Five ways to make the most of your marketing budget

Five ways to make the most of your marketing budget

How much to advertise in a downturn: that is the question. In the competitive marketing landscape and at times of economic uncertainty, many businesses are looking to get maximum impact from their budgets. CIM's Lucy Handley speaks to an expert to get some answers.

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The UK economy is predicted to increase by 3.9% this year and then reduce by 0.3% in 2023, according to government figures published in October, while the International Monetary Fund expects a third of the world to see economic contraction next year. 

And, according to research consultancy Nielsen, rising costs plus lower demand from consumers is a “toxic mix.” “As consumers adjust their spending to adapt to inflation and higher interest rates, we would expect advertising budgets to come under renewed pressure,” says Jeremy Cartwright, a director of marketing effectiveness at the consultancy.

This is already happening: media spending in the US is shrinking by 7% in the second quarter of this year, when compared to the same period in 2021, per Nielsen figures.

If your brand has had to reduce its budget, the good news is that there are ways to maximise spending – and, as demand for media reduces overall, there may be some media bargains to be had. Here are some ways to make the most of your budget. 

1. Focus on funnels 

It’s easy to be tempted to go for quick results by using promotions at the bottom of the marketing funnel (close to, or at the point of sale), but make sure spending here is balanced with activity further up the funnel. Sales can ultimately take time and be the result of building a relationship with consumers through useful content, email marketing, and other activities such as sponsorship or PR.

“Most [media] channels do not work for the full funnel, with only 36 percent of channels delivering for both revenue and brand metrics,” says Cartwright. “The temptation is for brands to prioritise spending on tactics geared to conversion; however, this can cause erosion in awareness and consideration,” he adds.

2. Understand what works 

“Avoid slashing the budget indiscriminately; instead, optimize the media mix and continue to invest in channels that are performing well, paring back those which underperform or are over-invested,” Cartwright says.

If your key performance indicators are poor for a particular channel, it may be worth a complete reassessment. “It may be better to cut it out entirely and reallocate your spend to channels with better metrics and higher ROI [return on investment] potential. Do not just apply a blanket reduction across all channels,” Cartwright suggests.

Customer funnel: 1. Awareness 2. Consideration 3. Conversion 4. Loyalty 5. Advocacy

3. Look for opportunities 

“There can be upsides to a downturn,” Cartwright says. With a likely lower demand for media space, costs can go down, favouring ad buyers.

“In addition to a potentially favourable media costs environment, brands may also find competitors have scaled back on advertising, which creates an opportunity for campaigns to have greater impact,” he adds.

It’s also worth thinking in detail about who is buying – and will buy – your products. In good times, there is the temptation to go broad in terms of segmentation, but tougher economic conditions can mean refining your audience and then targeting accordingly.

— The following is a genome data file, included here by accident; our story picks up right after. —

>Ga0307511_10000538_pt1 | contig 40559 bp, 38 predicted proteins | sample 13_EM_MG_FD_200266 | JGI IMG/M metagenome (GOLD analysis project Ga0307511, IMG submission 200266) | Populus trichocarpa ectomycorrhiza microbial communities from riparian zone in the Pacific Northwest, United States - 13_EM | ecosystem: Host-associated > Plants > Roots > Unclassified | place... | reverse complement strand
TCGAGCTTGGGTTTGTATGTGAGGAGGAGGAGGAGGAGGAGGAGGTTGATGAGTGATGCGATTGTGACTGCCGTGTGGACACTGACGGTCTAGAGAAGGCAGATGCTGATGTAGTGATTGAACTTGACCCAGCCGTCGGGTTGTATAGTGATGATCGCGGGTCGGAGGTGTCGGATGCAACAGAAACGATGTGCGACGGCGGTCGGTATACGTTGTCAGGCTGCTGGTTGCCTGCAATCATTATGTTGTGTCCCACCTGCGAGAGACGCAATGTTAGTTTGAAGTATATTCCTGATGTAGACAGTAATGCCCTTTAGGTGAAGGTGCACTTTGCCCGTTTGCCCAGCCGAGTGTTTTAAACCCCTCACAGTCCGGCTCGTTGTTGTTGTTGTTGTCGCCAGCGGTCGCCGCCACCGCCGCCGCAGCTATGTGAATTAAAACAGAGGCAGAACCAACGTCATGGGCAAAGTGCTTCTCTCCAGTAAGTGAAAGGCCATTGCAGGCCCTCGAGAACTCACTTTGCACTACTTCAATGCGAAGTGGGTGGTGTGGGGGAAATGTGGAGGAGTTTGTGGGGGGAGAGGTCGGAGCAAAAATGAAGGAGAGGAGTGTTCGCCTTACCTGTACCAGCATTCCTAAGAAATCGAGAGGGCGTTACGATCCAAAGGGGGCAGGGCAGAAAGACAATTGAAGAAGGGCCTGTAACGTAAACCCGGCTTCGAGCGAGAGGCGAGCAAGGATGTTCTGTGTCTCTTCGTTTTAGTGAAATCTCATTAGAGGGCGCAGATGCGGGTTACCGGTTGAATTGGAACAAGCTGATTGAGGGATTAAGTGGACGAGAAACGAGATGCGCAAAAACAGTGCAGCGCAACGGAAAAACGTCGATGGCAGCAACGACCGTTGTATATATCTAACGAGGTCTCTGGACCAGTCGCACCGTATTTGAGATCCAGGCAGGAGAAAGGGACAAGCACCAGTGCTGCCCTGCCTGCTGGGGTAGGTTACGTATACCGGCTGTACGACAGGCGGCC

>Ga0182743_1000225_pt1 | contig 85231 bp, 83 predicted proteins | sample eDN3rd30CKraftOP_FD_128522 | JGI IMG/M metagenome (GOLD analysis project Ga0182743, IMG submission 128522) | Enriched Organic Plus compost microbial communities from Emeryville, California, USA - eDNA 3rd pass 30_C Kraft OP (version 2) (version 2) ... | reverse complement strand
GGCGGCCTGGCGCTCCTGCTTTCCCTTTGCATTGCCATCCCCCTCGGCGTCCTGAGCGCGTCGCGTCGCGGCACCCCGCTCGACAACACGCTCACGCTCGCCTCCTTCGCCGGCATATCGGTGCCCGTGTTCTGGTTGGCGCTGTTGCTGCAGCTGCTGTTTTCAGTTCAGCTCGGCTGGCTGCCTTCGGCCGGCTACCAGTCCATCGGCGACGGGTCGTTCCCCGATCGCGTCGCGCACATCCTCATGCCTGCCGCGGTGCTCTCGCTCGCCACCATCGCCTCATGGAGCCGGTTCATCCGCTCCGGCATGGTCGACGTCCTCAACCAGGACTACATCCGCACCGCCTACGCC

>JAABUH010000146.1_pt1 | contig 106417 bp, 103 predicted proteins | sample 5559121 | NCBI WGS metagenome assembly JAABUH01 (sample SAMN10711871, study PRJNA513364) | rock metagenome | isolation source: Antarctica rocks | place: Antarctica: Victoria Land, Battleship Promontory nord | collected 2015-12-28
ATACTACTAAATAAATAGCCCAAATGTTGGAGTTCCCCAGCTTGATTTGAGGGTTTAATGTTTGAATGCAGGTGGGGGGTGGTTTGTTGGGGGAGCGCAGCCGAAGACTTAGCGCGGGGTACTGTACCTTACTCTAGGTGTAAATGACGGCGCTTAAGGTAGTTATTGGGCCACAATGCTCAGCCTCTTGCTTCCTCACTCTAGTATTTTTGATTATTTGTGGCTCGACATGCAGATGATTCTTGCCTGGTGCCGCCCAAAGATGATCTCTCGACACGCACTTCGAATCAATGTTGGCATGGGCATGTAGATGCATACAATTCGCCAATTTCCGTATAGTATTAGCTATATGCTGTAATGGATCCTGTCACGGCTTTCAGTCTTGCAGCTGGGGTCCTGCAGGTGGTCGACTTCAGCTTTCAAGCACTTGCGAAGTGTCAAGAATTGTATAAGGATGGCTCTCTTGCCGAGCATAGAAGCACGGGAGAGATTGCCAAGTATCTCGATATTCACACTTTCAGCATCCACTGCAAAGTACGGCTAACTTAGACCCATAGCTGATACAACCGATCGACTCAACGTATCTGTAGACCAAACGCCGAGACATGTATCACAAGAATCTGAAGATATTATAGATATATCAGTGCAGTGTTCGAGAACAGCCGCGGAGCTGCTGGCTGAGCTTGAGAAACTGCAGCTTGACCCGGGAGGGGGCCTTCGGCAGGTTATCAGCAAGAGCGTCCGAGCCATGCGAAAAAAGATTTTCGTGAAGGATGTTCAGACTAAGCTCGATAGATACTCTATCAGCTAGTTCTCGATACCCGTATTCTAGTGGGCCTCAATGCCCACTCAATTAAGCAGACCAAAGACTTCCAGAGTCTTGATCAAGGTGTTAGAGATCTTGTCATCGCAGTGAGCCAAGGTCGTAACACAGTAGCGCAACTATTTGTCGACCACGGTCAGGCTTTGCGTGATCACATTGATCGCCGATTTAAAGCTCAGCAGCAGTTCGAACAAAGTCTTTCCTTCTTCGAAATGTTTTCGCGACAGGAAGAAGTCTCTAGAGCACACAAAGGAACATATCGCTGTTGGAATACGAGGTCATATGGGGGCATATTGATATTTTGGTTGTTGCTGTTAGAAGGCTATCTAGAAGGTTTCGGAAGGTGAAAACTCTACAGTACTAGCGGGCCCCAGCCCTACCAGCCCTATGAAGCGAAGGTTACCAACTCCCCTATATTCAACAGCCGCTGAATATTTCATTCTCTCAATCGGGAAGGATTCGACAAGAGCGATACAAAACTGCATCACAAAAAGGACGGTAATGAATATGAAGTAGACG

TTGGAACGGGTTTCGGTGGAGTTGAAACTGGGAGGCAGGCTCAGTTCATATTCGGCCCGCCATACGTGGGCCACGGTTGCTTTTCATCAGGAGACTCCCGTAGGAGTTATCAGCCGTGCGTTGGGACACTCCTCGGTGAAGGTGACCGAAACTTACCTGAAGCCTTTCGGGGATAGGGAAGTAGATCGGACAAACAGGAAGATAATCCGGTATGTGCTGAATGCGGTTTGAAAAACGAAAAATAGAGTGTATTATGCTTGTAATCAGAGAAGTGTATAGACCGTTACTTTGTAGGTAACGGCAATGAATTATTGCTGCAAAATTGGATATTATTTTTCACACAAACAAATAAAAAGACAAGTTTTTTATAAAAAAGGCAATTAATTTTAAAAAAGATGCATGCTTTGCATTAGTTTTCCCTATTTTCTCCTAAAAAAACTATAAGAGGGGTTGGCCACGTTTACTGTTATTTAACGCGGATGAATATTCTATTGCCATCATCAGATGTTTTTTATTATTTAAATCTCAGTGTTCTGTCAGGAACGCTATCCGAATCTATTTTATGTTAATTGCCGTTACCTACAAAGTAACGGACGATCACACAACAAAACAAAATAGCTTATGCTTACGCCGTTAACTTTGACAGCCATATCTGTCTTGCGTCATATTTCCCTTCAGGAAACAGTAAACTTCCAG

4. Test and learn 

Along with traditional media buys, this may be a good time to try out emerging channels, including advertising on podcasts, creating branded content, and working with influencers, Cartwright suggests.

When it comes to influencer marketing, you don’t necessarily have to spend huge amounts. The metric to look for is engagement, rather than a follower count. The Influencer Marketing Hub has some useful pointers on what to expect, depending on factors such as content creation costs and sector exclusivity.

“Ensure the activity you are testing is measurable to build a case for ongoing investment,” Cartright adds.

5. Be realistic about sales 

If you do revise your budget downwards, be sure to adjust sales targets accordingly. “Setting realistic sales expectations can help avoid future budget cuts created by missing forecasts,” Cartwright says.

It’s also worth carefully considering how much to reduce spending. Nielsen figures suggest that marketers that cut their budgets in half (or have had those cuts mandated) might lose out on 50% of ROI.

“We have recently discovered the 50-50-50 gap: 50 percent of media investments are leaving up to 50 percent of ROI on the table because marketers are underspending by 50 percent,” Cartwright says.

The overall message is to keep advertising. “Without advertising, we would expect brands to take an immediate hit - on average, brands that go ‘off-air’ can expect to lose two percent of their long-term revenue each quarter. And, when they resume media efforts, it will take three to five years to recover equity losses,” according to Cartwright.

There is light at the end of the tunnel, however. Nielsen’s research suggests 75% of recessions finish within a year. Fingers crossed.

Gain valuable insights into how you can improve your marketing campaign planning, including how to analyse your market position, and deliver and optimise your digital channels with our Planning and Optimising Marketing Campaigns CIM training course.

Keep up-to-date and informed with the latest industry talking points through our extensive range of member-exclusive content.

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Lucy Handley Editor-at-large, Catalyst magazine CIM
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